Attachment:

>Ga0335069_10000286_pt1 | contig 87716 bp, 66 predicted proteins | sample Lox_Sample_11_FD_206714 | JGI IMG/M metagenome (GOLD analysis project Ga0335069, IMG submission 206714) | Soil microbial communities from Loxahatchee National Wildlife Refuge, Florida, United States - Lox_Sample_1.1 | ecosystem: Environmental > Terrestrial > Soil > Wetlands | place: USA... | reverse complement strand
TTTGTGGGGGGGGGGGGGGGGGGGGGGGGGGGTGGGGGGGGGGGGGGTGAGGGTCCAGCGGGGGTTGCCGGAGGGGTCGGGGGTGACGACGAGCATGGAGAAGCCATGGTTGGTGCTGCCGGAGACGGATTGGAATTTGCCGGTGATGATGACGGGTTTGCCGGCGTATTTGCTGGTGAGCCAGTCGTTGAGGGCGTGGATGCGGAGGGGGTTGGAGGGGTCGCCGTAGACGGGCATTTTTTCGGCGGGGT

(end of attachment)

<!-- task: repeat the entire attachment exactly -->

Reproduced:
>Ga0335069_10000286_pt1 | contig 87716 bp, 66 predicted proteins | sample Lox_Sample_11_FD_206714 | JGI IMG/M metagenome (GOLD analysis project Ga0335069, IMG submission 206714) | Soil microbial communities from Loxahatchee National Wildlife Refuge, Florida, United States - Lox_Sample_1.1 | ecosystem: Environmental > Terrestrial > Soil > Wetlands | place: USA... | reverse complement strand
TTTGTGGGGGGGGGGGGGGGGGGGGGGGGGGGTGGGGGGGGGGGGGGTGAGGGTCCAGCGGGGGTTGCCGGAGGGGTCGGGGGTGACGACGAGCATGGAGAAGCCATGGTTGGTGCTGCCGGAGACGGATTGGAATTTGCCGGTGATGATGACGGGTTTGCCGGCGTATTTGCTGGTGAGCCAGTCGTTGAGGGCGTGGATGCGGAGGGGGTTGGAGGGGTCGCCGTAGACGGGCATTTTTTCGGCGGGGT